A pinboard by
Yesid Ramirez

Ph.D. Student, Department of Structural Biology, University of Würzburg


Molecular design of novel therapeutic alternatives against Chlamydia infections

Have you ever thought about the journey a medicine makes in your body before fulfilling its healing task? In the case of orally administered drugs like the ones we use to treat our headaches, the active pharmaceutical ingredient (the molecule, which possesses a therapeutic effect) must be absorbed and transported into the blood stream. Once there, it is free to be distributed across the body. But then, how does this molecule manage to specifically address your headache? Why does it predominantly act in certain parts of your body? And more importantly, why do some molecules have the ability to relieve pain while others are able to, for instance, cure an infection?

The easiest way to understand this is to think of your body as a complex system of “locks” and that a drug is nothing more than a “key” with the right shape complementarity to fit into one of them. Addressing the right key hole can cure a specific health disorder.

Of course, in the biochemical world there are no locks but rather an army of molecular entities known as proteins which perform different tasks to sustain life. Such tasks or activities are intimately dependent on the protein’s 3D structure (in analogy to the lock’s internal geometry). As many proteins play major roles in the progression of life threating conditions, elucidating the structure-activity relationship of proteins is essential for understanding the dynamics of human disease.

The same way a locksmith could reproduce the fine details of a key with the knowledge of the lock’s internal geometry as a template, a drug designer makes specific molecules to address the clefts and cavities of a protein given its 3D structure.

My research focuses on the structural characterization of ChlaDUB1, a protein from the pathogen Chlamydia trachomatis, which is responsible of severe sexually transmitted diseases. This protease (a protein that cleaves other proteins) is used by the bacterium as a molecular weapon to overcome the immune response of human cells upon infection, successfully increasing its harming potential.

Based on ChlaDUB1 structure similarity to the Adenovirus protease, the very first drug-like molecules able to target this protein have been identified. Our results revealed the desirable structural framework for ChlaDUB1 inhibition, which readily enables the path for structure-based drug discovery of molecules with the potential to become novel therapeutic alternatives for the treatment of Chlamydia trachomatis infections.


Deubiquitinases (DUBs) and DUB inhibitors: a patent review.

Abstract: Deubiquitinating-enzymes (DUBs) are key components of the ubiquitin-proteasome system (UPS). The fundamental role of DUBs is specific removal of ubiquitin from substrates. DUBs contribute to activation/deactivation, recycling and localization of numerous regulatory proteins, and thus play major roles in diverse cellular processes. Altered DUB activity is associated with a multitudes of pathologies including cancer. Therefore, DUBs represent novel candidates for target-directed drug development.The article is a thorough review/accounting of patented compounds targeting DUBs and stratifying/classifying the patented compounds based on: chemical-structures, nucleic-acid compositions, modes-of-action, and targeting sites. The review provides a brief background on the UPS and the involvement of DUBs. Furthermore, methods for assessing efficacy and potential pharmacological utility of DUB inhibitor (DUBi) are discussed.The FDA's approval of the 20S proteasome inhibitors (PIs): bortezomib and carfilzomib for treatment of hematological malignancies established the UPS as an anti-cancer target. Unfortunately, many patients are inherently resistant or develop resistance to PIs. One potential strategy to combat PI resistance is targeting upstream components of the UPS such as DUBs. DUBs represent a promising potential therapeutic target due to their critical roles in various cellular processes including protein turnover, localization and cellular homeostasis. While considerable efforts have been undertaken to develop DUB modulators, significant advancements are necessary to move DUBis into the clinic.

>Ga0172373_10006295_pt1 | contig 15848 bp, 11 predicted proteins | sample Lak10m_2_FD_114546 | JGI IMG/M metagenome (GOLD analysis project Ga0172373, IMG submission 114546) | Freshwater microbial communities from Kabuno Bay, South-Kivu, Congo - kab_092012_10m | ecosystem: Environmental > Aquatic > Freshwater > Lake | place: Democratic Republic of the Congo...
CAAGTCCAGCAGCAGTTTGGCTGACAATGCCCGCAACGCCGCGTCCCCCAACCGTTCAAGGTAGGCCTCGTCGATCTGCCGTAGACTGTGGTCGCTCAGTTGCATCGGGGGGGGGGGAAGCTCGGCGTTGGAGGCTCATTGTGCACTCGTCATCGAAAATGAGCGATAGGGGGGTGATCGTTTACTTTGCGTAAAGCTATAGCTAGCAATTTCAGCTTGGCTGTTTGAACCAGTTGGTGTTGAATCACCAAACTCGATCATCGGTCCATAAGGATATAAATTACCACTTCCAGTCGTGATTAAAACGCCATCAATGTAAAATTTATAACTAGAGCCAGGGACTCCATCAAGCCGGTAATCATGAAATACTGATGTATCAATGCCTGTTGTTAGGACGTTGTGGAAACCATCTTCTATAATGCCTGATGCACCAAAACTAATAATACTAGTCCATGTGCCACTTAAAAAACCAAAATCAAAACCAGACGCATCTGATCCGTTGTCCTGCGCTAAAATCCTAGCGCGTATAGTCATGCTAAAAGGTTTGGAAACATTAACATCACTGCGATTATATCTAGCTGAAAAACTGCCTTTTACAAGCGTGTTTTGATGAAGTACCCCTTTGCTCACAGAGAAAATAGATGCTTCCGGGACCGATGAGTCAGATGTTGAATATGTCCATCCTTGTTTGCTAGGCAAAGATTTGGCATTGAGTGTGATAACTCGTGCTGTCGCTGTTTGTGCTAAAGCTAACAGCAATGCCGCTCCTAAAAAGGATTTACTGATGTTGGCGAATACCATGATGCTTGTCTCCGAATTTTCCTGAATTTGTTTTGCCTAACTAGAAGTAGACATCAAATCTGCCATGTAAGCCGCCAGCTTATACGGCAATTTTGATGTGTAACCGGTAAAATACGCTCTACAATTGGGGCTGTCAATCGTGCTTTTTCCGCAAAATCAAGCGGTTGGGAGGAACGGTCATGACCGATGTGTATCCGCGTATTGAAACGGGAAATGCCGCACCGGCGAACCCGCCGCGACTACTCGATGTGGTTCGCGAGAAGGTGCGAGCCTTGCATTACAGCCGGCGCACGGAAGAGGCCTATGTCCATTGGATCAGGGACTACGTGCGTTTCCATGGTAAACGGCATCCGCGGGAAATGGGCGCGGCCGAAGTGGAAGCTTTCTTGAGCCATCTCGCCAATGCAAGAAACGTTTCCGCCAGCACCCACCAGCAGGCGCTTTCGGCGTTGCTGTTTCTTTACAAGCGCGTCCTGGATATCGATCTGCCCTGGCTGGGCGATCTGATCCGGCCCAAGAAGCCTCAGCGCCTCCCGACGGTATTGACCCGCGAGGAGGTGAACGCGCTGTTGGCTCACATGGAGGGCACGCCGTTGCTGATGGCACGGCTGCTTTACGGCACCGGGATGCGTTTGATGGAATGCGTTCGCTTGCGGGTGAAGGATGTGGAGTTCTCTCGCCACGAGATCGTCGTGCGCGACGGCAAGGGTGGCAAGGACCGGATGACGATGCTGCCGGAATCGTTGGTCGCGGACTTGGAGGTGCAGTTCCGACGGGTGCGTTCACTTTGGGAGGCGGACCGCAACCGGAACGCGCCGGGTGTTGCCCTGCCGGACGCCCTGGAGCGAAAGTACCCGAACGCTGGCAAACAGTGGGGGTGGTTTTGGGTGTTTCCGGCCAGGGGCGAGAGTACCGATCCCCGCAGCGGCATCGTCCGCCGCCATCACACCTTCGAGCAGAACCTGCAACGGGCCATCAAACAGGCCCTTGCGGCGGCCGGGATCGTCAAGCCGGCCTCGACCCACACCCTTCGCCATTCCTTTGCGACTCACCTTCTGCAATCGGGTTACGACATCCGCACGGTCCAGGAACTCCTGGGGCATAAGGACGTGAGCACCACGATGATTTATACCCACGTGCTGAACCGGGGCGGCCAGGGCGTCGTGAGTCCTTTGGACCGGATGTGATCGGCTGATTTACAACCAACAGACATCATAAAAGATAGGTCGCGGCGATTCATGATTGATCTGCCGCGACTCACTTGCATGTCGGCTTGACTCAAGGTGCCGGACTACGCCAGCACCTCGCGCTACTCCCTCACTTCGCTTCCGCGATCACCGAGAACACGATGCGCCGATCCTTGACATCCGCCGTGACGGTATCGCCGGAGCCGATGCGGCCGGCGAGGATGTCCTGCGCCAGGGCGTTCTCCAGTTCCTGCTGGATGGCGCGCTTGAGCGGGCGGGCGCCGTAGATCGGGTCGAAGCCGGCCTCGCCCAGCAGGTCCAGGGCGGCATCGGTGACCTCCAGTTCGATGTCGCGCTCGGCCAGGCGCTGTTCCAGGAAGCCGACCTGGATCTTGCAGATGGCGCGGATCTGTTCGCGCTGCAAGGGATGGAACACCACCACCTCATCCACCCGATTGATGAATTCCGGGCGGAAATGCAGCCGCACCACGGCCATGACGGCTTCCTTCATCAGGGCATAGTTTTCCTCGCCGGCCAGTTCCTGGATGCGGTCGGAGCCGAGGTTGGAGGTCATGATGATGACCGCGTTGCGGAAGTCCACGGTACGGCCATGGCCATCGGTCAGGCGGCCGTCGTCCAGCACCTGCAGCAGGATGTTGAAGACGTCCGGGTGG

Pub.: 17 Jun '15, Pinned: 28 Aug '17

Evolutionary lines of cysteine peptidases.

Abstract: The proteolytic enzymes that depend upon a cysteine residue for activity have come from at least seven different evolutionary origins, each of which has produced a group of cysteine peptidases with distinctive structures and properties. We show here that the characteristic molecular topologies of the peptidases in each evolutionary line can be seen not only in their three-dimensional structures, but commonly also in the two-dimensional structures. Clan CA contains the families of papain (C1), calpain (C2), streptopain (C10) and the ubiquitin-specific peptidases (C12, C19), as well as many families of viral cysteine endopeptidases. Clan CD contains the families of clostripain (C11), gingipain R (C25), legumain (C13), caspase-1 (C14) and separin (C50). These enzymes have specificities dominated by the interactions of the S1 subsite. Clan CE contains the families of adenain (C5) from adenoviruses, the eukaryotic Ulp1 protease (C48) and the bacterial YopJ proteases (C55). Clan CF contains only pyroglutamyl peptidase I (C15). The picornains (C3) in clan PA have probably evolved from serine peptidases, which still form the majority of enzymes in the clan. The cysteine peptidase activities in clans PB and CH are autolytic only. In conclusion, we suggest that although almost all the cysteine peptidases depend for activity on catalytic dyads of cysteine and histidine, it is worth noting some important differences that they have inherited from their distant ancestral peptidases.

Pub.: 24 Aug '01, Pinned: 23 Aug '17